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Funds needed to unlock biotech riches

November 4, 2004

Funds needed to unlock biotech riches

If the country is to grow a successful biotechnology industry, it needs sector focused venture capital funds as well as scientists and entrepreneurs with the vision and passion to build world class companies.

And if the investment is not forthcoming, many good New Zealand food and agricultural ideas could be lost to the nation.

So says Howard Moore, executive director of the Life Science Ventures investment fund, addressing the NZ Venture Capital Association Conference in Auckland today.

Mr Moore says New Zealand's expertise in food, agriculture and the life sciences has a justifiable reputation.

"But it takes money to take greater advantage of the knowledge asset this country has built up - big money."

Addressing the conference on the topic funding biotechnology in New Zealand, Mr Moore outlined some personal examples of the options available to the sector.

In addition to dedicated and passionate leaders, the future for funding the fledgling biotech industry depends on a number of very important factors.

"Significant government commitment to funding biotechnology research and development is vital as is support for research from sector groups and major corporates such as Dairy Insight, Meat and Wool, Fonterra and the like.

"Government plays an important funding role for pre-seed and seed funding through its support of the Venture Investment Fund program."

Mr Moore says there is also room for specialised biotech sector-focused venture capital funds.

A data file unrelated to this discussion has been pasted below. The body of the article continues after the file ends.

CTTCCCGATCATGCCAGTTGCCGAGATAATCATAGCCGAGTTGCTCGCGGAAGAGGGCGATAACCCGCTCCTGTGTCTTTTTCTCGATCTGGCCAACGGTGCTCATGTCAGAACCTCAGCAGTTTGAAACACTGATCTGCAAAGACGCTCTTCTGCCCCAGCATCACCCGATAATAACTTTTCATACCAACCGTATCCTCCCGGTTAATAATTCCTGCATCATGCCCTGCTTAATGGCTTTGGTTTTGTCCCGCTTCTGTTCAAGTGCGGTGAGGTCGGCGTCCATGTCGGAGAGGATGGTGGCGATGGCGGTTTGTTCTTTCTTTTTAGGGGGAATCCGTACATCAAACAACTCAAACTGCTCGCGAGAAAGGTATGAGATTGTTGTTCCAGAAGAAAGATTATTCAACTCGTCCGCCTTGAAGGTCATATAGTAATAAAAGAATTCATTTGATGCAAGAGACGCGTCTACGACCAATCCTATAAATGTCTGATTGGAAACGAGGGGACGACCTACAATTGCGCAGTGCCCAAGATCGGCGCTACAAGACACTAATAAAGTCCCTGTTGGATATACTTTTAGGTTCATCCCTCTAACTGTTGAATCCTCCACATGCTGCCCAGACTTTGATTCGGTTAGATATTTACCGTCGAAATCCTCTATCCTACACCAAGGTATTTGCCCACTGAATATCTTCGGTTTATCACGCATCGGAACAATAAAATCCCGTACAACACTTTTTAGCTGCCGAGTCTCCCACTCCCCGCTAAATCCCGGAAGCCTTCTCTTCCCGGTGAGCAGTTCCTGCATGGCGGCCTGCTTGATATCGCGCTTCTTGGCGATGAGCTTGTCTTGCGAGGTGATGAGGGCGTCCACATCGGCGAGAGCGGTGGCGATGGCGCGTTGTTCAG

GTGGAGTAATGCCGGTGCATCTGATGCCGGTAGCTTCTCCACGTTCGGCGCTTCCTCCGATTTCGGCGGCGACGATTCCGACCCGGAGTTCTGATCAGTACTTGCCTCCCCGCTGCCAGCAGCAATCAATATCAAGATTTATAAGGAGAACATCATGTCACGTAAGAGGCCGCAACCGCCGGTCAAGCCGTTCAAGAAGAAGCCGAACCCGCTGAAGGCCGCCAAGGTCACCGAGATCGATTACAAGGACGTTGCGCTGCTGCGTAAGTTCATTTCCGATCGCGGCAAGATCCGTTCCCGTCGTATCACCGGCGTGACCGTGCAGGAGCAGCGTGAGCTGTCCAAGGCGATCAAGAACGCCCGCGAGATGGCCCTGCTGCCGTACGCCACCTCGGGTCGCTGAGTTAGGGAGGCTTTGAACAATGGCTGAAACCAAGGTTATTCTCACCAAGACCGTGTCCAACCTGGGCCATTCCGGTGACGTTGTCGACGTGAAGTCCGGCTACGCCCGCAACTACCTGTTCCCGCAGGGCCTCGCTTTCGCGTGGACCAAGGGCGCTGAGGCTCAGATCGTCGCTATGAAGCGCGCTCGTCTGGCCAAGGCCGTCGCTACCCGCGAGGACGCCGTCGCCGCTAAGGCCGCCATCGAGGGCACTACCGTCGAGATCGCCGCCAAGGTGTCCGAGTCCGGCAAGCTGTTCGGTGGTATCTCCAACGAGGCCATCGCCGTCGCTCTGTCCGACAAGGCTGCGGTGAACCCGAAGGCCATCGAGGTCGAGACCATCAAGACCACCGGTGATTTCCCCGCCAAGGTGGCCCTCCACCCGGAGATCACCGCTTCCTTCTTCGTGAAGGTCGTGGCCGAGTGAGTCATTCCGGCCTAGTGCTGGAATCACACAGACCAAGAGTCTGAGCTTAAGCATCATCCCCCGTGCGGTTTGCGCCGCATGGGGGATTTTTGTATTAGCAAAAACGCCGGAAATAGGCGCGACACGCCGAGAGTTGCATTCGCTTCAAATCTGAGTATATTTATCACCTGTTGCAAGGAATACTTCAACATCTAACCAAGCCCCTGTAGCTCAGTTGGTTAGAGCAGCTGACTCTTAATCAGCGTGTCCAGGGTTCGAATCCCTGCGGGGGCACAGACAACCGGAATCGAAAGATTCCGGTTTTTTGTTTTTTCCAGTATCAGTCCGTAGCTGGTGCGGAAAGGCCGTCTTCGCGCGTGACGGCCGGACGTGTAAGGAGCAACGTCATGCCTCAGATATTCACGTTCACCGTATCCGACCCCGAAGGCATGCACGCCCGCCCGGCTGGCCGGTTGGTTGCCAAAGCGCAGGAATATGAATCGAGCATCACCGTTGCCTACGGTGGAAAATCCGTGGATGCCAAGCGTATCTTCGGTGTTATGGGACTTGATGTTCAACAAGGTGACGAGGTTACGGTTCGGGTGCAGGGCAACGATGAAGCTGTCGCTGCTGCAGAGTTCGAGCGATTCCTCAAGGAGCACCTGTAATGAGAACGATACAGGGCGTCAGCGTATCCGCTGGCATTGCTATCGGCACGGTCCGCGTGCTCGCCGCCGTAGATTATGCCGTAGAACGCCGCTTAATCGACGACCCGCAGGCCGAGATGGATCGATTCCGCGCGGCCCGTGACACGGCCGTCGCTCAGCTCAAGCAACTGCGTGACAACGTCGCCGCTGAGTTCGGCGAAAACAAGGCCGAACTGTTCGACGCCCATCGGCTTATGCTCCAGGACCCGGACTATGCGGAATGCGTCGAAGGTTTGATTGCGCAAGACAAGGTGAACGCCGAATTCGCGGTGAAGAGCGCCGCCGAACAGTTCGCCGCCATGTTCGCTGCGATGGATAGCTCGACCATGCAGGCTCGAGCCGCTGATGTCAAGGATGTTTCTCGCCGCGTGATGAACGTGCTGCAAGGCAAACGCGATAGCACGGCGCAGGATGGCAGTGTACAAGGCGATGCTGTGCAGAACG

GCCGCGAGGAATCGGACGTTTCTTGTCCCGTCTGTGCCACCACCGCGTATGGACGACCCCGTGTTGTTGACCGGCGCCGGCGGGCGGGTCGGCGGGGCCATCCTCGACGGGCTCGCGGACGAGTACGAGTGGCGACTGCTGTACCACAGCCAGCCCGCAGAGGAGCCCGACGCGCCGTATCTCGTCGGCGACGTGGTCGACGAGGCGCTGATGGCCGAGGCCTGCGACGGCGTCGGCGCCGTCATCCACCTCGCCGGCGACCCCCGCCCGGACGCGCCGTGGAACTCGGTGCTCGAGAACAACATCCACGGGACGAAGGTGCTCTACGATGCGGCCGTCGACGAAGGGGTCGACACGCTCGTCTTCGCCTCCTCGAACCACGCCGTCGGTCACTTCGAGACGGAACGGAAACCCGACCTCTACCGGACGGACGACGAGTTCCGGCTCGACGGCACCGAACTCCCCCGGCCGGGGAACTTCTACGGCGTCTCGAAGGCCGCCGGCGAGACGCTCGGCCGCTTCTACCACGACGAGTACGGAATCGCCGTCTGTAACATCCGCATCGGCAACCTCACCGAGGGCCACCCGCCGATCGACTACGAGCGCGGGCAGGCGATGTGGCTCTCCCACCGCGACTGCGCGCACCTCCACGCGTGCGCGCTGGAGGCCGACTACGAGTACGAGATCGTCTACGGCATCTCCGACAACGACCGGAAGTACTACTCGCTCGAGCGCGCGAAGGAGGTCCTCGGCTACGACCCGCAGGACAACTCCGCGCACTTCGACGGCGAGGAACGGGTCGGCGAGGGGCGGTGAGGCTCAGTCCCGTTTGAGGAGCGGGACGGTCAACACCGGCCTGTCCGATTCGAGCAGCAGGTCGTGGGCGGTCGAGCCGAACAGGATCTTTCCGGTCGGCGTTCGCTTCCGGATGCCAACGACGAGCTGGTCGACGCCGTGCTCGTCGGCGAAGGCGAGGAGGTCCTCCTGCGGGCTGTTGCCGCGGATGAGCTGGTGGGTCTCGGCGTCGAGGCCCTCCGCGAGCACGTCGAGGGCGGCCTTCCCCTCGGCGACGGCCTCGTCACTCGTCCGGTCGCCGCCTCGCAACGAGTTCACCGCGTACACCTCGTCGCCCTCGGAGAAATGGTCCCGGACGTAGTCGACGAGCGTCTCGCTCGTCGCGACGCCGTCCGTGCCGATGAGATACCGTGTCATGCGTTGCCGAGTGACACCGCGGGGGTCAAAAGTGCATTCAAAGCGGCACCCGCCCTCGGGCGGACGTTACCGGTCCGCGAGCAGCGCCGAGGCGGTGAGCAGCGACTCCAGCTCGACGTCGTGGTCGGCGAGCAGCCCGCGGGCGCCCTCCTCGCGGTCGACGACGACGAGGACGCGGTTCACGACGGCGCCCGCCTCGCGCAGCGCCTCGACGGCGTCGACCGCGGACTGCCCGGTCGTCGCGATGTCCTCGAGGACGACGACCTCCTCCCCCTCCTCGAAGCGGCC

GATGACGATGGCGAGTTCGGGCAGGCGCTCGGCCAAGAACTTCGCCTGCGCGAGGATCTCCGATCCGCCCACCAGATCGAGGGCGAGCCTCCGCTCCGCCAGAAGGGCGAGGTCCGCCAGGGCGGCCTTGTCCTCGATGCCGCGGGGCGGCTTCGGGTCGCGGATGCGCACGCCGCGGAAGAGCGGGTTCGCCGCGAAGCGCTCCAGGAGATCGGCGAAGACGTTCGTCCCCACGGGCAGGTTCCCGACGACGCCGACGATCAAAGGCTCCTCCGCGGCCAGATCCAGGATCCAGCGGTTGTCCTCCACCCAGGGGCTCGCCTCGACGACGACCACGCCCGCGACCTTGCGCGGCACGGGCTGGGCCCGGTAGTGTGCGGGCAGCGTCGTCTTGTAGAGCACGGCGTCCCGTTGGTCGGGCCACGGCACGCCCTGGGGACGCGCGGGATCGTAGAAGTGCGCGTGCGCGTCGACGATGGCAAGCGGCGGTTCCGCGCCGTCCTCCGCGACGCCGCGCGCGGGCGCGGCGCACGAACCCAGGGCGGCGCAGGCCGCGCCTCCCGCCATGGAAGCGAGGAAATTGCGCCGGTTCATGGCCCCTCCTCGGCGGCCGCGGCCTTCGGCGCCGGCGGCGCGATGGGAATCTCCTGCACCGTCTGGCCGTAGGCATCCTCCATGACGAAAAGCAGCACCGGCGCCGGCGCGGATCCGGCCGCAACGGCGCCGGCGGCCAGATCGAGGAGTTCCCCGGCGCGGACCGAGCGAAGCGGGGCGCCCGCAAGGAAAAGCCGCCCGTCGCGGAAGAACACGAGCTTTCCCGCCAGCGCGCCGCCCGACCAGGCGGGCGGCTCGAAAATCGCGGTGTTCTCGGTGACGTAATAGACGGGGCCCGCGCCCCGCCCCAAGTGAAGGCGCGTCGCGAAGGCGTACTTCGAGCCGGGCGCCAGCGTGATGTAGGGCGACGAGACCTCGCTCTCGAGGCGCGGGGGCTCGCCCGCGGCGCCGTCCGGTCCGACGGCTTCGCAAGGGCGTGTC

"But it is also extremely important that venture capital funds active in New Zealand have global reach in terms of both fund raising and divesting successful start-ups."

Mr Moore provided a number of examples of successful biotech funding in New Zealand.

Life Science Ventures is a NZ$100 million food and agricultural investment program. Mr Moore believes it will go a long way to unlocking the huge potential for new value from New Zealand and Australia's considerable food and agriculture heritage.

"LSV's funding brings together four key investment groups - industry heavyweights and financial, government and individual investors."

Mr Moore also cited ViaLactia Biosciences and Tercica, only the second New Zealand-founded company to list on the NASDAQ.

"Tercica Inc. was funded initially by a number of angel investors followed by a venture capital round. The company then relocated to the US. In March 2004 Tercica had an IPO and is now a NASDAQ-listed company.

"On the other hand, ViaLactia was exclusively funded by the NZ Dairy Board commitment to $150 million over five years," he told the conference. ViaLactia is now a subsidiary of Fonterra.

Mr Moore was executive vice president of Tercica, established in October 2000 to develop and market endocrine drugs, medicines that correct the over-production or under-production of the body's natural hormones.

About LSV: Life Science Ventures (LSV) is a NZ$100 million (US$65 million) life science venture capital program focused on unlocking new value from New Zealand and Australia's food and agriculture heritage. It is a joint venture between Direct Capital and the commercialisation arm of the Crown Research Institute AgResearch. LSV is managed by Life Science Management Limited (LSML).

ENDS


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